CREATIVE PEAKS: Molding the Future
Students dream up art to impact the behavior of millions of visitors.
JACKSON HOLE, WY – How do you design art that illustrates the importance of recycling in a universal language? In a place like Grand Teton National Park, where there is opportunity to impart teachable moments on visitors from around the world, Jackson Hole High School students are tackling this challenge.
Digital Fabrication Lab or “FabLab,” is a JHHS elective program that teaches students how to envision, design, and make innovative projects. Led by FabLab director Sammie Smith, four levels of classes are offered each year. The second level class teams up with Jackson Hole Public Art to create projects with community impact.
JH Public Art’s artist/instructor/ambassador Bland Hoke, Jr. connected the FabLab students with a project spearheaded by Subaru. The car manufacturer is a “zero landfill” company, meaning it sends none of its waste to landfills. For the national parks’ centennial year, Subaru reps wanted to bring that zero landfill concept to the parks and see what could emerge.
GTNP staffers responded by inviting the FabLab students to design some concepts. “They asked the students to think up wild ideas,” Hoke said. “From indoor recycling bins, or educational exhibits. They welcomed everything from the fun and innovative to the practical and scalable.”
The students incorporated field trips to the recycling center and the park to understand the entire waste stream cycle. “[They] developed a deeper understanding of the uniqueness of our county having a national park nearby and the impact of visitors on our local systems,” Smith said.
As the year progressed, students presented their concept designs to park staff and received feedback. They refined their concepts more, and finally, on March 8 they presented their latest concepts to a panel of Subaru and park officials.
For students, the iterative process of design review and working in both small groups and as a larger group has been an important part of the education process, Hoke said. “It’s exciting to see them embracing the design process where you have to be able to work past initial knee jerk ideas and then work as a team,” he said.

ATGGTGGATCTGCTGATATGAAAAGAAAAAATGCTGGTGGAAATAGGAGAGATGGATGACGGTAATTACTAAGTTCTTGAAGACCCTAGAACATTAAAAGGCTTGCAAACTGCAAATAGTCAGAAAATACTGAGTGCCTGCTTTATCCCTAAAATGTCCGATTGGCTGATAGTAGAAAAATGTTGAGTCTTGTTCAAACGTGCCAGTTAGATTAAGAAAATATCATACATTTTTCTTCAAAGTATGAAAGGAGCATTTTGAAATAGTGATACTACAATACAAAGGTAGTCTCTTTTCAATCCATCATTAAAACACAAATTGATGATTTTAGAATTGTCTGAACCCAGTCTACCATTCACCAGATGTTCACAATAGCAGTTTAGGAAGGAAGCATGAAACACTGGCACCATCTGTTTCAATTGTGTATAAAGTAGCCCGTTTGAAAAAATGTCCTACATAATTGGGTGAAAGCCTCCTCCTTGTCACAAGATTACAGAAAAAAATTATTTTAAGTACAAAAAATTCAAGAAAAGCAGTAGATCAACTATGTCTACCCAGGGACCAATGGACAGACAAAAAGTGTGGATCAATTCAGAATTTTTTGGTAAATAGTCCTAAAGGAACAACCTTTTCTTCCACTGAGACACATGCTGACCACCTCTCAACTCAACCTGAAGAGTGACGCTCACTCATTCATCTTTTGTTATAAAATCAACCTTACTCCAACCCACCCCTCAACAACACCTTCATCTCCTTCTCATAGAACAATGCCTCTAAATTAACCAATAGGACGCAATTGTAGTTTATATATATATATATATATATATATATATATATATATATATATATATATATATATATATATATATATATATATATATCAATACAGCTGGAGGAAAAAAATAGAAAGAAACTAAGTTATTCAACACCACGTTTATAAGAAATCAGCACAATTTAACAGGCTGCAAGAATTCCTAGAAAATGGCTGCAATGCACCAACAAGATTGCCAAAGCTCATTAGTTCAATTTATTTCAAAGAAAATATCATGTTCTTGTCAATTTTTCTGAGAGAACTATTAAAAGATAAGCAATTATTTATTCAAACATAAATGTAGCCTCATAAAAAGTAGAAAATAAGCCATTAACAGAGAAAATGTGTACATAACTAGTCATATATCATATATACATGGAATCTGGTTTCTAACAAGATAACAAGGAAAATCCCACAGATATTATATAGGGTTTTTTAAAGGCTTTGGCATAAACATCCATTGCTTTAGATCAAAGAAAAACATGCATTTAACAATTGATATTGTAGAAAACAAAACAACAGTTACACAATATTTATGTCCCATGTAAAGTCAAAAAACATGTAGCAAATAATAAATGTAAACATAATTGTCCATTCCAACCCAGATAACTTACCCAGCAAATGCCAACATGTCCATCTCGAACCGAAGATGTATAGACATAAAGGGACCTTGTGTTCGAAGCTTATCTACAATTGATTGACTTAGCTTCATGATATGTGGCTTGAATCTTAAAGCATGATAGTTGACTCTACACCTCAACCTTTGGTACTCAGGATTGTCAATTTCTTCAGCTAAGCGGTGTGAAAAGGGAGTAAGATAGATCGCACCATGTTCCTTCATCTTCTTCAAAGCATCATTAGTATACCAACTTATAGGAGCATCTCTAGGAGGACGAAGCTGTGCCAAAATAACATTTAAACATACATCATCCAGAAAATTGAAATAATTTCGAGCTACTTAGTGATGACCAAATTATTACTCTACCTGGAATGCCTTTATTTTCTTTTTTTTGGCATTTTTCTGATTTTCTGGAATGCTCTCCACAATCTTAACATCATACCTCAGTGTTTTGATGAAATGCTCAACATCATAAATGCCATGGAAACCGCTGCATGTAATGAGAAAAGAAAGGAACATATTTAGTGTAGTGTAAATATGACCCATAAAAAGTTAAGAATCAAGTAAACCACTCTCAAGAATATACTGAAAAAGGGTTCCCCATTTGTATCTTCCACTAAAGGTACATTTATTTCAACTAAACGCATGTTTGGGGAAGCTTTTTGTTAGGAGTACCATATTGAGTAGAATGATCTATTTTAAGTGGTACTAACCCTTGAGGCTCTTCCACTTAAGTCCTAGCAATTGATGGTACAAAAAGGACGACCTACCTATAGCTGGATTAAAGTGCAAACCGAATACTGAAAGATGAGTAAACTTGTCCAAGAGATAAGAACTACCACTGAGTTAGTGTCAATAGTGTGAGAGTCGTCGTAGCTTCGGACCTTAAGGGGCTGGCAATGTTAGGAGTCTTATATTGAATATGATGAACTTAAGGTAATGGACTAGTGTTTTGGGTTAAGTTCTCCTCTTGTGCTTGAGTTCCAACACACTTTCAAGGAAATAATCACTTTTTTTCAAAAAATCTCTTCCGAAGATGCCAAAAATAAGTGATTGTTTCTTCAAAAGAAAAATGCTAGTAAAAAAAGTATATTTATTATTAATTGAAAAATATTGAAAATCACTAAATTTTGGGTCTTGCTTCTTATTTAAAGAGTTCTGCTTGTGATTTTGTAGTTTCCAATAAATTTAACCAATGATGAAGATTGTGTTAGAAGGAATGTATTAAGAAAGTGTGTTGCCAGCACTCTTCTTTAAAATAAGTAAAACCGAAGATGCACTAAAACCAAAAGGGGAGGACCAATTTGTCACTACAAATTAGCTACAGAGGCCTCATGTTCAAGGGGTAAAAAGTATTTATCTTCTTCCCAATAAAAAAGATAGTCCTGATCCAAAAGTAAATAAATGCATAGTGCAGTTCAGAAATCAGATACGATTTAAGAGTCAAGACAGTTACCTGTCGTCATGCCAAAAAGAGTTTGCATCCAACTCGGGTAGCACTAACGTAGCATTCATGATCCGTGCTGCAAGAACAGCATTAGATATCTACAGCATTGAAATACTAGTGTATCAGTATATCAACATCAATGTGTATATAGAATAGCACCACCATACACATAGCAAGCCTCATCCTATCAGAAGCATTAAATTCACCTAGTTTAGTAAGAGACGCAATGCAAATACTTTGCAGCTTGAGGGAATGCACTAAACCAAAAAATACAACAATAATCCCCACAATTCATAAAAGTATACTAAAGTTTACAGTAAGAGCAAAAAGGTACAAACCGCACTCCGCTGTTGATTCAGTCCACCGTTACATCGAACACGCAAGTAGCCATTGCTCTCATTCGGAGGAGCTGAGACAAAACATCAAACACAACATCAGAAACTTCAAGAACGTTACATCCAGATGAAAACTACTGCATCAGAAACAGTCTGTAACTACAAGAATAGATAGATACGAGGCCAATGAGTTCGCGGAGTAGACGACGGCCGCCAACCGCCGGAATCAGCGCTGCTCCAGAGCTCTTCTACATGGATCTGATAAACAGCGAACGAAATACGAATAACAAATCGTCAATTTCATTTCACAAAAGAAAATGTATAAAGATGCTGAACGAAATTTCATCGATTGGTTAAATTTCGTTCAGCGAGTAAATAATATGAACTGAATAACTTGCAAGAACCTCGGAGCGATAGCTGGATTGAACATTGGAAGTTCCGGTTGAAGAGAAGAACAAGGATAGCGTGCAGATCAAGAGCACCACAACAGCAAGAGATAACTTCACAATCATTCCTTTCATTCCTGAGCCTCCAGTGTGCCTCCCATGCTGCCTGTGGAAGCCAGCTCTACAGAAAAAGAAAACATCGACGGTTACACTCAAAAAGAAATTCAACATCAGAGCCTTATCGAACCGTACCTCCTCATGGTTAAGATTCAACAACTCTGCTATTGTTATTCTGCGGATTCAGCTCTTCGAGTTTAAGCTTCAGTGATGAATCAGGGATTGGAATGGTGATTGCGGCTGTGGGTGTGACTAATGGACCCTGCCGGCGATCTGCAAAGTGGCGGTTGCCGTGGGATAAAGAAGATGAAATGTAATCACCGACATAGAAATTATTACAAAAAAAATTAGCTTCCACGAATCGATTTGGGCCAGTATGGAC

The panel of judges selected two of the students’ projects, and now all the second year students will work on those two projects in order to get them ready for installation this year. The projects include a large art installation that shows the amount of plastic bottle waste in a single day in the park. The other project is a recycling bin that helps people sort out what to throw where when discarding recyclable objects. Both projects will appear at the Craig Thomas Discovery and Visitor Center this summer.
Stream of awareness
One of the student projects selected, “STREAM,” features a hanging stream of colored plastic bottles and oversized fish made of wire and coated with scales created from recycled cans. STREAM was one of the more conceptual projects, Hoke said. “It’s a visualization project. The bottles represent one day’s worth of plastic bottle recycling in the park—over 7,500 bottles.”
The students hope to install STREAM in an outdoor courtyard, and situate it so it leads visitors to the water bottle filling station. Encouraging an alternative to producing water bottle waste is a key element in the visualization. “From afar, someone might not know what it is at first,” Smith said. “When they get up close, the impact increases.”
The other winning project is more practical. A recycling bin in the shape of a mountain range will aid visitors in self-sorting their recyclables by using clear imagery of what goes where. Hoke is helping the students utilize a zero-waste strategy for manufacturing, so that when they cut the metal mountain shapes they will get two usable shapes with one cut.
Hoke says the bin project offers an idea to the park about how to communicate with a diversity of visitors. Because the bin will use imagery rather than words to indicate what recyclable goes where, more people can easily participate.
The benefits of this partnership between the park and the FabLab are myriad. Visitors glean a better understanding of their impact on the natural environment and ideas for how to minimize that impact. The park gains ideas for alternative messaging.
And the young designers learn how their ideas can have a practical and wide-ranging impact. “They see themselves as designers and they see how this might shape their futures,” Smith said. PJH